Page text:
Slap in the face to Italy-Turkey ties

President Erdoğan (left) with Italy's Prime Minister Paolo Gentiloni (right) in Feb.

ROME - The current course of Turkey’s foreign policy is causing significant tensions with powerful traditional allies such as the United States or increasingly powerful players in the Middle East, namely Russia, as Ankara continues its military offensive in North-West Syria. As such, the Eastern Mediterranean standoff with Italy might erroneously seem as a minor issue for Turkey’s political establishment. However, the latest events are really significant.

 On Feb. 9, 2018 Ankara’s naval forces prevented a drilling ship, Saipem 1200, belonging to Italy´s oil major ENI, from reaching the area planned for exploration through a license granted by the government of Cyprus.

 Interviewed by telephone by Greek media, Sapiem 1200’s Capitan described how upon arrival to block 3 of Cyprus’ Exclusive Economic Zone (EEZ), the ship was encircled and had its path blocked by Turkish military vessels.

 Cyprus has subsequently denounced the presence of the Turkish Navy in its Exclusive Economic Zone (EEZ) as a violation of international law. Turkey, however, is the only country not recognising the exclusive sovereignty of Cyprus on those waters and insists on the right of the Turkish-Cypriot community to share the island's energy resources.

 ENI was ultimately forced to leave Cyprus’ waters due to the high costs (300,000 euros every day the drilling ship was kept inactive) and to the increasingly hostile approach adopted by Turkish military vessels who even threatened to sink the ship.

 Turkey’s decision to deploy its naval forces to block the Italian ship off the southern coast of Cyprus marked the start of an unprecedented spat, that has the potential to impact cooperation between Rome and Ankara in the Eastern Mediterranean.

 Italy and Turkey are solid allies within the North Atlantic Treaty Organisation (NATO). Among the members of the European Union (EU) Rome, together with Berlin, maintained the warmest relations with Ankara even after the failure of the negotiations that were supposed to pave the way for Turkey´s accession to the EU.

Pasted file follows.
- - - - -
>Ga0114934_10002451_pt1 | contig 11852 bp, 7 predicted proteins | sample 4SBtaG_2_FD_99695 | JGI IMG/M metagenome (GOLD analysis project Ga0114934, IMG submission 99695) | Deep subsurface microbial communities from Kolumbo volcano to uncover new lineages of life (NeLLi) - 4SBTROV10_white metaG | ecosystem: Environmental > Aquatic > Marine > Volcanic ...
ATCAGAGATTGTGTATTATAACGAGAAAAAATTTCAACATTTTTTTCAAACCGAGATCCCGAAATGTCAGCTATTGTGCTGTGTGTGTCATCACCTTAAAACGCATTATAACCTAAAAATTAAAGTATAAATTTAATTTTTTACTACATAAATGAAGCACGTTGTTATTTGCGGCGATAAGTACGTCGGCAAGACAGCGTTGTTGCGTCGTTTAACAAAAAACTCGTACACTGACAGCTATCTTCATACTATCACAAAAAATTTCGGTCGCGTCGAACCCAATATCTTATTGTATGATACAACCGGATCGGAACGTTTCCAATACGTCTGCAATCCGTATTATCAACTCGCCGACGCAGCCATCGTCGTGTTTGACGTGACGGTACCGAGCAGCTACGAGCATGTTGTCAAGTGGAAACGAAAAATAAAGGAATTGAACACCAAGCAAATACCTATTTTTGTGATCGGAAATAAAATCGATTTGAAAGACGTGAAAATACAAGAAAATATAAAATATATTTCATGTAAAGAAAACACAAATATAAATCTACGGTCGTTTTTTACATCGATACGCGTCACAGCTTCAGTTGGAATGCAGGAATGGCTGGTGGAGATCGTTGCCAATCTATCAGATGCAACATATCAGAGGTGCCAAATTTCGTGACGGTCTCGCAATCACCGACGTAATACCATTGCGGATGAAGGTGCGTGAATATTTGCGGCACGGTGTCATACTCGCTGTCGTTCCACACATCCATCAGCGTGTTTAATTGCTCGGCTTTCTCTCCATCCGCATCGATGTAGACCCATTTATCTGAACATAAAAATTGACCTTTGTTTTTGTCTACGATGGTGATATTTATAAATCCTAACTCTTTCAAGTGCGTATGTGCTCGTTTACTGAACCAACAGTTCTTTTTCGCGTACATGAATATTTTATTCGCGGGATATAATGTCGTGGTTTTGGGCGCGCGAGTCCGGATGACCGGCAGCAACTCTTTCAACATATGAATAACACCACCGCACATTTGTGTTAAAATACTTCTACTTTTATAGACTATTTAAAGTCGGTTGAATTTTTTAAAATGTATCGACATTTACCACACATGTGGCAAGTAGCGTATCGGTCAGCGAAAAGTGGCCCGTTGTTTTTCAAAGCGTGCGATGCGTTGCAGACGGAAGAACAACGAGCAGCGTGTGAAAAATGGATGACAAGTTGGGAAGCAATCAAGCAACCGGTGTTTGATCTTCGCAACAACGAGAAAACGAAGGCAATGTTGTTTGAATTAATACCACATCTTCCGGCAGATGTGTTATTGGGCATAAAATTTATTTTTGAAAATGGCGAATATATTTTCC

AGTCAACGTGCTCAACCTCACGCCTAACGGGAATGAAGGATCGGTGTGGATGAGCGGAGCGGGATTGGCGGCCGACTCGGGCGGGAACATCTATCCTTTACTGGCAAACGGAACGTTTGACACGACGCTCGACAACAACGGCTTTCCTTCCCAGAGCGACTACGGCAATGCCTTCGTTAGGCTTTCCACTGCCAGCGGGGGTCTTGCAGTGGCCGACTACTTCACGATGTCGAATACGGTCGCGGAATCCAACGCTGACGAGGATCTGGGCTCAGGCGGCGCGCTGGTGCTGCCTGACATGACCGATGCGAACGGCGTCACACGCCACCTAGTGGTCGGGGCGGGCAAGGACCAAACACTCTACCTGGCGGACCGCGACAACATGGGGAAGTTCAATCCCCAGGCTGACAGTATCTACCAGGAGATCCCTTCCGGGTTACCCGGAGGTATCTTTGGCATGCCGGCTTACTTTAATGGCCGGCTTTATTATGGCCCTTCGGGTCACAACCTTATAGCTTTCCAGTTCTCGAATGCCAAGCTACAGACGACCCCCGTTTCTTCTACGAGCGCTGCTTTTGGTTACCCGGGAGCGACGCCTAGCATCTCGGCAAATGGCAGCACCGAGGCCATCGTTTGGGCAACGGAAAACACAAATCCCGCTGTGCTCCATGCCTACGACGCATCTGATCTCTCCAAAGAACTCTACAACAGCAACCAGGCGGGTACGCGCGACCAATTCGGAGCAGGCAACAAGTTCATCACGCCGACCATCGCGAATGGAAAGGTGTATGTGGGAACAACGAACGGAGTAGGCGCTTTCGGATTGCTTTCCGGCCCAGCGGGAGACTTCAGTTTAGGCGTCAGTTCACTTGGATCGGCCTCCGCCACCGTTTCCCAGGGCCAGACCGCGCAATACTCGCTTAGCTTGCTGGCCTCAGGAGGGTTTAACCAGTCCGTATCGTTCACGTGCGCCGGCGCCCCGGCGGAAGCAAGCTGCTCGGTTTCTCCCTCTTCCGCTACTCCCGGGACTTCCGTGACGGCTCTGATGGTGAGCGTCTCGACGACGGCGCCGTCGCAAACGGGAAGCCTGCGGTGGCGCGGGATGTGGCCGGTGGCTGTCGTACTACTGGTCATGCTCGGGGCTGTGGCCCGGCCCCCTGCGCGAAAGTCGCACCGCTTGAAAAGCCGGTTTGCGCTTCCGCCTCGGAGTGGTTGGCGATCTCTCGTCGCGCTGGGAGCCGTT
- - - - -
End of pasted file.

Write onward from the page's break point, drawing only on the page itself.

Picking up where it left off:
This, however, did not prevent Ankara’s opposition to ENI’s operations in Cyprus. It is certainly not a coincidence that the main obstacle causing the sinking of the EU accession negotiations was Ankara´s involvement in Cyprus.

 Turkey ensured the establishment of the Turkish Republic of Northern Cyprus in 1974, a separate entity from the state of Cyprus, a EU member. Turkey’s intervention in Cyprus took place, allegedly, to foil Greek attempts to annex the island and to provide a safe area for ethnic Turks living in Cyprus. Since then, safeguarding the interests of Turkish Cypriots and maintaining a military presence in Northern Cyprus has been so important that Ankara has been willing to put it before prospects of a closer and more profitable partnership with the EU.

 It could be argued that Turkey’s President Recep Tayyip Erdoğan, is hostage of his own harsh rhetoric which he needs for internal political support. The focus on foreign policy to divert public opinion’s attention away from internal problems is certainly a well-established political practise in most countries.

 Beyond rhetoric and internal issues, however, Erdoğan has demonstrated his willingness to deliver a foreign policy slap on a Italy, an established EU and NATO member, especially in the Eastern Mediterranean, a region potentially rich in oil and gas.

 France’s oil giant, Total, already announced it will send its own team to explore opportunities in Cyprus’ waters.  As such, the Ankara-Rome spat could potentially be the first of many, opposing Turkey and other EU countries, regarding the exploitation of energy resources in the Eastern Mediterranean.

 Antonino Occhiuto is a Junior Analyst at the Euro-Gulf Information Centre (EGIC), his research involves Security and EU-GCC relations